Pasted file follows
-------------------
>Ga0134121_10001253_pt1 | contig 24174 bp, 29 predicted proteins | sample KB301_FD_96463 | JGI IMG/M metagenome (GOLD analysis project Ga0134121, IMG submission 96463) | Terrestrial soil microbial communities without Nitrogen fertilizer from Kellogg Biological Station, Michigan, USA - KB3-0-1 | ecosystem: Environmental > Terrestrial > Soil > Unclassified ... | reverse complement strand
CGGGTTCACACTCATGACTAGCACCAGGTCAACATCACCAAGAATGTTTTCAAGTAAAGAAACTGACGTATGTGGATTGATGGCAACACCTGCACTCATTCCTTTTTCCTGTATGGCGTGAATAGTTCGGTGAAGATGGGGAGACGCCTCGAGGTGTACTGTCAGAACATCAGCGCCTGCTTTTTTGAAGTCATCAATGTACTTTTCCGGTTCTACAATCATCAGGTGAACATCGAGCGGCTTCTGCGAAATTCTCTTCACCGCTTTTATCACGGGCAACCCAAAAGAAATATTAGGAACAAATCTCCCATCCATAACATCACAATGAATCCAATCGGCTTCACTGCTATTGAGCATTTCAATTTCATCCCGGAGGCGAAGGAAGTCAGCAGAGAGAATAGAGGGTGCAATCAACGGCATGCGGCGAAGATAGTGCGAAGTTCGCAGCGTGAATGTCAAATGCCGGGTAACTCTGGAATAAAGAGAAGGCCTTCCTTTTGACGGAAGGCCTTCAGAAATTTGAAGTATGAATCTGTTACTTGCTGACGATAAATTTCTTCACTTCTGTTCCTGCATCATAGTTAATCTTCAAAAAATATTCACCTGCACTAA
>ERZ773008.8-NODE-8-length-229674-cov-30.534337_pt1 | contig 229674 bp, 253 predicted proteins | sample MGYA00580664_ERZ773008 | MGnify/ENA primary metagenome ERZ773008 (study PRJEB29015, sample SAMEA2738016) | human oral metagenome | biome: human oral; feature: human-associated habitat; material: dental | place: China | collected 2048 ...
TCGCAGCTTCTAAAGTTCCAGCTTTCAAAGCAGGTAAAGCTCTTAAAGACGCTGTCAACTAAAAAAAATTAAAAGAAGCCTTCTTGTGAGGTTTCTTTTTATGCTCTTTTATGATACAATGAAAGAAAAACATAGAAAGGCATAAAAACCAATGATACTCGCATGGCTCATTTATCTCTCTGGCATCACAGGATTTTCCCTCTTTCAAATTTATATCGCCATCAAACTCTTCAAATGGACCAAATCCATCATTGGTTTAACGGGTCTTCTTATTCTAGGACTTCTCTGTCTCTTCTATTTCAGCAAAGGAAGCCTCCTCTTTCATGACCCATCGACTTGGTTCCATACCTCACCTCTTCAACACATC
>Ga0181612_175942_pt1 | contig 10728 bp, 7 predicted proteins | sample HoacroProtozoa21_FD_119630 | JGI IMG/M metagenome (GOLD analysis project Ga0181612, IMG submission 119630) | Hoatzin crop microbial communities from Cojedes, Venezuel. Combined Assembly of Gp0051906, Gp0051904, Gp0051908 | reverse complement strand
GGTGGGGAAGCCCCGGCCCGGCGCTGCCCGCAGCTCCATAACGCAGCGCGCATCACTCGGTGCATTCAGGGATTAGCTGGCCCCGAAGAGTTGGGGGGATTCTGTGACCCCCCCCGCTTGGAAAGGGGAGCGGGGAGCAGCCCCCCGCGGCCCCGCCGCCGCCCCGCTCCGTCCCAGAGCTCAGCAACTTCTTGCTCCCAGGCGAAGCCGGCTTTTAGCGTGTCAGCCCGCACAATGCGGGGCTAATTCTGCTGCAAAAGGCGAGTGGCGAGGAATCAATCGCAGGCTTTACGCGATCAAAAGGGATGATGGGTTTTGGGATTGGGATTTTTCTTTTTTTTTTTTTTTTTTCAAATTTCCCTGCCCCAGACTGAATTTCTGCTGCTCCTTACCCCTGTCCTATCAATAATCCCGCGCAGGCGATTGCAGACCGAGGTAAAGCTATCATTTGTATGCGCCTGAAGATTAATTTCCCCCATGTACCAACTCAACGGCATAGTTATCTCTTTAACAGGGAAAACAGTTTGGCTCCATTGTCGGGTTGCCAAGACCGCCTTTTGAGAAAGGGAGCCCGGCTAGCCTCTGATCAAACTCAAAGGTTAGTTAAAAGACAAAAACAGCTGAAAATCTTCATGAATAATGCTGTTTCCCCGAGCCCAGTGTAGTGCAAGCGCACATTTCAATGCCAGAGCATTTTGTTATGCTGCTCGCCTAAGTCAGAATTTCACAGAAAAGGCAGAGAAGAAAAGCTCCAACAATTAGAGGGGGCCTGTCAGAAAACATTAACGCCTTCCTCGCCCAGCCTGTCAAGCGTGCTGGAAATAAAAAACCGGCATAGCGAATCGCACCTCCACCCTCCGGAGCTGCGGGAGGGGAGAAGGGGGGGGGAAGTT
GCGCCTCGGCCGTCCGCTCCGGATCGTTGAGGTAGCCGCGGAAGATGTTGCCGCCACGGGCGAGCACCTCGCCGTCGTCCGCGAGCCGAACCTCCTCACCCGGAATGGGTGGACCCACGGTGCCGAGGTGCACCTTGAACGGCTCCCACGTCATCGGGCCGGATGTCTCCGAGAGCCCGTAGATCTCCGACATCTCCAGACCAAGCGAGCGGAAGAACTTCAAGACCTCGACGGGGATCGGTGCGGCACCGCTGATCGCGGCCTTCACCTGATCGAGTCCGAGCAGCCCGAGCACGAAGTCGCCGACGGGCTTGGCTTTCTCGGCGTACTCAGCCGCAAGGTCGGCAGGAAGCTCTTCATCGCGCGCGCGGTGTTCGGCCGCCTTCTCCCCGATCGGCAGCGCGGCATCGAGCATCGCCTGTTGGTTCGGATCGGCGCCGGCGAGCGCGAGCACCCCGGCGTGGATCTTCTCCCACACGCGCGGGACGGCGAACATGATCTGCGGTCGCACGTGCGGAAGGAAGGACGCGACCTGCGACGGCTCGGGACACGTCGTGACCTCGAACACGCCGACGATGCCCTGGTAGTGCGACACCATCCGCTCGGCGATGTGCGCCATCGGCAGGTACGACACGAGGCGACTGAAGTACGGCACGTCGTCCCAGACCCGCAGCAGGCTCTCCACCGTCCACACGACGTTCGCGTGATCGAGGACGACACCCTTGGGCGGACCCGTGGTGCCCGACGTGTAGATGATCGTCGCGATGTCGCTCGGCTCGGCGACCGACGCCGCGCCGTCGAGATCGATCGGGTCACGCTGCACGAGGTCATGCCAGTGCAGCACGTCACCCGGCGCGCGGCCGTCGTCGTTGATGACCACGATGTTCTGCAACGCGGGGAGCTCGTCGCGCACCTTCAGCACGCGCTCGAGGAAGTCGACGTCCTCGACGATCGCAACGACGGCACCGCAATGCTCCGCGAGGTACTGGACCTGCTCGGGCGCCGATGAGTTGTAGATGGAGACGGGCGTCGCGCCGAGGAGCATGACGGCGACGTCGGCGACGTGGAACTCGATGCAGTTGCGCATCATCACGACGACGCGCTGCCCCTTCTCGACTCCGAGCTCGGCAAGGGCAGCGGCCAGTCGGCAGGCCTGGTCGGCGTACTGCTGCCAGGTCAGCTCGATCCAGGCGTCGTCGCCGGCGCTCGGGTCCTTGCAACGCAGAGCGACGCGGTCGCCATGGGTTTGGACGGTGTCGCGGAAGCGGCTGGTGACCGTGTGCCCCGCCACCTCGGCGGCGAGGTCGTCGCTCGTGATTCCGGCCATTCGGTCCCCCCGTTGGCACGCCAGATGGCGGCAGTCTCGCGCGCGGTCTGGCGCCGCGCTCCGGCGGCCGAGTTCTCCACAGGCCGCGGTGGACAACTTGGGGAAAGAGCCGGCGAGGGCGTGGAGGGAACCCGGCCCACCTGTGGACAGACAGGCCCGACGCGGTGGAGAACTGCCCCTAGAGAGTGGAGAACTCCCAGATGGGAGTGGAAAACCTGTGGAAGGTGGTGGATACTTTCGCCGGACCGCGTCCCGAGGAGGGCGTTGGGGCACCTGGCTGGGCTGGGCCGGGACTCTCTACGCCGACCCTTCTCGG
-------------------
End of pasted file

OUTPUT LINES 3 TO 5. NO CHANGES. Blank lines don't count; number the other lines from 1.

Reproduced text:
>ERZ773008.8-NODE-8-length-229674-cov-30.534337_pt1 | contig 229674 bp, 253 predicted proteins | sample MGYA00580664_ERZ773008 | MGnify/ENA primary metagenome ERZ773008 (study PRJEB29015, sample SAMEA2738016) | human oral metagenome | biome: human oral; feature: human-associated habitat; material: dental | place: China | collected 2048 ...
TCGCAGCTTCTAAAGTTCCAGCTTTCAAAGCAGGTAAAGCTCTTAAAGACGCTGTCAACTAAAAAAAATTAAAAGAAGCCTTCTTGTGAGGTTTCTTTTTATGCTCTTTTATGATACAATGAAAGAAAAACATAGAAAGGCATAAAAACCAATGATACTCGCATGGCTCATTTATCTCTCTGGCATCACAGGATTTTCCCTCTTTCAAATTTATATCGCCATCAAACTCTTCAAATGGACCAAATCCATCATTGGTTTAACGGGTCTTCTTATTCTAGGACTTCTCTGTCTCTTCTATTTCAGCAAAGGAAGCCTCCTCTTTCATGACCCATCGACTTGGTTCCATACCTCACCTCTTCAACACATC
>Ga0181612_175942_pt1 | contig 10728 bp, 7 predicted proteins | sample HoacroProtozoa21_FD_119630 | JGI IMG/M metagenome (GOLD analysis project Ga0181612, IMG submission 119630) | Hoatzin crop microbial communities from Cojedes, Venezuel. Combined Assembly of Gp0051906, Gp0051904, Gp0051908 | reverse complement strand